Motorists can save as much as $14,500 on fuel costs over 15 years by driving an electric vehicle instead of a similar one fueled by gasoline, according to a new analysis conducted by researchers at the U.S. Department of Energy’s (DOE’s) National Renewable Energy Laboratory (NREL) and Idaho National Laboratory (INL).
Previous studies assumed a singular value for the cost to charge an electric vehicle (EV), but this new work provides an unprecedented state-level assessment of the cost of EV charging that considers when, where, and how a vehicle is charged, and considers thousands of electricity retail tariffs and real-world charging equipment and installation costs. The cost of charging is compared against the price of gasoline to estimate total fuel cost savings over a vehicle’s lifetime.
“Finding out the purchase price of a vehicle is relatively simple, but the savings related to fuel aren’t readily available, especially since electricity cost varies greatly for different locations and charging options,” said Matteo Muratori, a senior systems engineer at NREL and co-author of the article, “Levelized Cost of Charging Electric Vehicles in the United States.” The research appears in Joule and is led by Brennan Borlaug from NREL and co-authored by Shawn Salisbury and Mindy Gerdes from INL.
The researchers developed a baseline scenario based on current vehicle use and charging behavior to estimate the average levelized cost of charging (LCOC) for electric vehicles.
The cost to charge an EV varies widely. The key factors include differences in the price of electricity, the types of equipment used (slow or fast charging), the cost of installation, and vehicle use (miles driven). The national average cost to charge a battery EV ranges from 8 cents per kilowatt-hour (kWh) to 27 cents, with an average of 15 cents. That corresponds to an average lifetime fuel cost savings of $3,000 to $10,500.
In addition to this variation, considering state-by-state differences can push savings to $14,500 (in Washington state) or, in the case of four states (Alabama, Hawaii, Mississippi, and Tennessee), fail to provide any savings when compared to a conventional gasoline vehicle under certain scenarios. The researchers examined vehicles of the same class and size and driven the same number of miles a year.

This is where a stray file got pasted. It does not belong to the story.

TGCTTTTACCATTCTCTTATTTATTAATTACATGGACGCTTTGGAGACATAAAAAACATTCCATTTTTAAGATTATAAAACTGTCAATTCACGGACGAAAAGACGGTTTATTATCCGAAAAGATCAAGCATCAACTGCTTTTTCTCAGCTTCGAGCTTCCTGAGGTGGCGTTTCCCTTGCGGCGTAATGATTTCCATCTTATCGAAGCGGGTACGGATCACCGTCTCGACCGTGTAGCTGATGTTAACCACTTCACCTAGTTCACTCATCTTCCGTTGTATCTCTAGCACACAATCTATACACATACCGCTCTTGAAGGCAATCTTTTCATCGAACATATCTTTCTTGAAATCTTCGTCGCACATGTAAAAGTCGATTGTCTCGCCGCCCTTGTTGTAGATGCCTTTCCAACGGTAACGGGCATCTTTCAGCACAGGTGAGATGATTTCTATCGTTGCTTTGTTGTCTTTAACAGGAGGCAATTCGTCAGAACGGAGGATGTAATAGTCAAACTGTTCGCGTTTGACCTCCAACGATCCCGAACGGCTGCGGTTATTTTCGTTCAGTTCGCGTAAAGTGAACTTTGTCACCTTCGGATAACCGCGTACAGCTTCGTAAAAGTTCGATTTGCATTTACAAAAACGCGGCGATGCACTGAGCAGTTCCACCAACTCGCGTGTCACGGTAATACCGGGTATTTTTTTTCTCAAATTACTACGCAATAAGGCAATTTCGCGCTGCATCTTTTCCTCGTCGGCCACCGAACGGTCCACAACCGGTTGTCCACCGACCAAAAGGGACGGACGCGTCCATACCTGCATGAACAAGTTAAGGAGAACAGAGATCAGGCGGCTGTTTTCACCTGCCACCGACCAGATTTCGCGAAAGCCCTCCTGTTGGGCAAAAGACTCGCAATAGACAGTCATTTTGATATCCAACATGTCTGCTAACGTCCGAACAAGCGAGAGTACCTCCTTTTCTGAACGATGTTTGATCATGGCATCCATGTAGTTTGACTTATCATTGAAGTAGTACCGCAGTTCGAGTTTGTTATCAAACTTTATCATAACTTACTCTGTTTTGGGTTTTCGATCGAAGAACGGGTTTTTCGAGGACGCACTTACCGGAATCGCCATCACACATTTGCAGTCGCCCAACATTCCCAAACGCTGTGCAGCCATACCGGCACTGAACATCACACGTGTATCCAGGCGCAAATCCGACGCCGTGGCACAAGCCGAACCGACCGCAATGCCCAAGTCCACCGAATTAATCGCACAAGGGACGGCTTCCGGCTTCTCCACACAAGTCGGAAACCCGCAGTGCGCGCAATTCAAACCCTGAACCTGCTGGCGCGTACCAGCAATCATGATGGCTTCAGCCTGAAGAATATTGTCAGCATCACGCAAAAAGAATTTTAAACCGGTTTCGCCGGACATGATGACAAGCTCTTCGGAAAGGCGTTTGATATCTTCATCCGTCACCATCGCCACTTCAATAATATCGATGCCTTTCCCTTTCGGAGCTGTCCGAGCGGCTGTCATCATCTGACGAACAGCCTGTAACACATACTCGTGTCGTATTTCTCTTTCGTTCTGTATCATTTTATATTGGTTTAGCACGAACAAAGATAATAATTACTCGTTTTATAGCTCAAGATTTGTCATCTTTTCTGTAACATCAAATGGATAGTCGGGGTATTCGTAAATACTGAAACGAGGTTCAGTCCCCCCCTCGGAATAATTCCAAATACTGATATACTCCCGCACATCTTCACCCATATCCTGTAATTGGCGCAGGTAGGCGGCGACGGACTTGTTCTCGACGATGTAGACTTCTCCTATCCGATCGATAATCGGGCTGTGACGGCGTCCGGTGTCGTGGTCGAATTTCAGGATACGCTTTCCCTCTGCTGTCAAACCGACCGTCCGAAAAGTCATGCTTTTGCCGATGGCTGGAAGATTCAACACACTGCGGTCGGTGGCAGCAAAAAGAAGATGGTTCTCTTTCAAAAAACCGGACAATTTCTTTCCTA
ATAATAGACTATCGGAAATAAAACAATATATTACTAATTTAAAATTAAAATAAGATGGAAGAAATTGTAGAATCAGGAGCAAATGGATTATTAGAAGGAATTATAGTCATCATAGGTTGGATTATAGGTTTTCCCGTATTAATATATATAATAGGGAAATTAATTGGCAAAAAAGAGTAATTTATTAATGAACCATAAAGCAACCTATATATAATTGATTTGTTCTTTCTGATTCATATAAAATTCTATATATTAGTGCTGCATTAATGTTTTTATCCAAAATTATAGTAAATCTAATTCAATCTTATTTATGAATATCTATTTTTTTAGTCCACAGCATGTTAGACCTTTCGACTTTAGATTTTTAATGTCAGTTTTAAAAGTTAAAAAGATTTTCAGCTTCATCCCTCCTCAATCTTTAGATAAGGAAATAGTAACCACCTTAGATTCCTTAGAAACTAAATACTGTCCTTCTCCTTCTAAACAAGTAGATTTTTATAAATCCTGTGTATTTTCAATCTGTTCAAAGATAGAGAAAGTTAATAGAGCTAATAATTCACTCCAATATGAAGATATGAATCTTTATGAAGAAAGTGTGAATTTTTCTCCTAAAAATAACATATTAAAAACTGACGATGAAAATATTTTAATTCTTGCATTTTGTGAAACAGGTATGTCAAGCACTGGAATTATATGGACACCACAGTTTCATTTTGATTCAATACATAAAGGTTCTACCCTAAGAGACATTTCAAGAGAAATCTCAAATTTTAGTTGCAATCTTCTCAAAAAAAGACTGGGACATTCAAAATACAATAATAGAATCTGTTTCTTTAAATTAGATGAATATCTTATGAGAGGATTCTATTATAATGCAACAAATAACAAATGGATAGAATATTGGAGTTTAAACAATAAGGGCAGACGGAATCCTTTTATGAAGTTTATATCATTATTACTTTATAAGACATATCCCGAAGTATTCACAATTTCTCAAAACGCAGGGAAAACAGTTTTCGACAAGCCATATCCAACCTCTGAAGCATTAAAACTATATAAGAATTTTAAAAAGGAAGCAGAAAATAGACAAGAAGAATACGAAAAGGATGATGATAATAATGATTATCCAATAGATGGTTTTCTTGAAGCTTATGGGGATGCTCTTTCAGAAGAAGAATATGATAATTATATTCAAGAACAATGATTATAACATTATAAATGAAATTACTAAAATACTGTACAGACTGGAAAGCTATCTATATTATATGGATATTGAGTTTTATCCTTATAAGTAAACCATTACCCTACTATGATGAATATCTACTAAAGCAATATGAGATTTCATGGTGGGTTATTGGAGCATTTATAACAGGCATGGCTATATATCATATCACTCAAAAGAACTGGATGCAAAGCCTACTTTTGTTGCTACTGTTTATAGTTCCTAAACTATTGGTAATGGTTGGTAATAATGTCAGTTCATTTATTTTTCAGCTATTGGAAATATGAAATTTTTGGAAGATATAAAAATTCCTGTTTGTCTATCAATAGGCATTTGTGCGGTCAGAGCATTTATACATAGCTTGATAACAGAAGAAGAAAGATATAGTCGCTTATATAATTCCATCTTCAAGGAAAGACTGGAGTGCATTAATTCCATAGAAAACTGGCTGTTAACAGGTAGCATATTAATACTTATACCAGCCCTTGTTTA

In calculating costs, the researchers also considered the nature of the charging stations. For a slow charge, a motorist can use a traditional outlet at home without any special equipment. Upgrading to a higher-powered residential charger costs about $1,800, including installation. But charging at home can be done at night when electricity prices are currently at their lowest, which is considered the best-case scenario from a cost perspective.
The average cost of 15 cents per kWh assumes 81% of charging was done at home, 14% at the workplace or public station, and 5% with a DC fast charger (DCFC), in line with current empirical data. Exclusively charging at DCFC stations increases the national LCOC to 18 cents per kWh, while the price falls to 11 cents per kWh for motorists who only charged their EV using a dedicated household outlet. The cost can be further reduced to 8 cents by charging during off-peak periods.
This research is funded by the DOE Office of Energy Efficiency and Renewable Energy’s Vehicle Technologies Office.
NREL is the U.S. Department of Energy’s primary national laboratory for renewable energy and energy efficiency research and development. NREL is operated for the Energy Department by The Alliance for Sustainable Energy, LLC.
Original source: Science Daily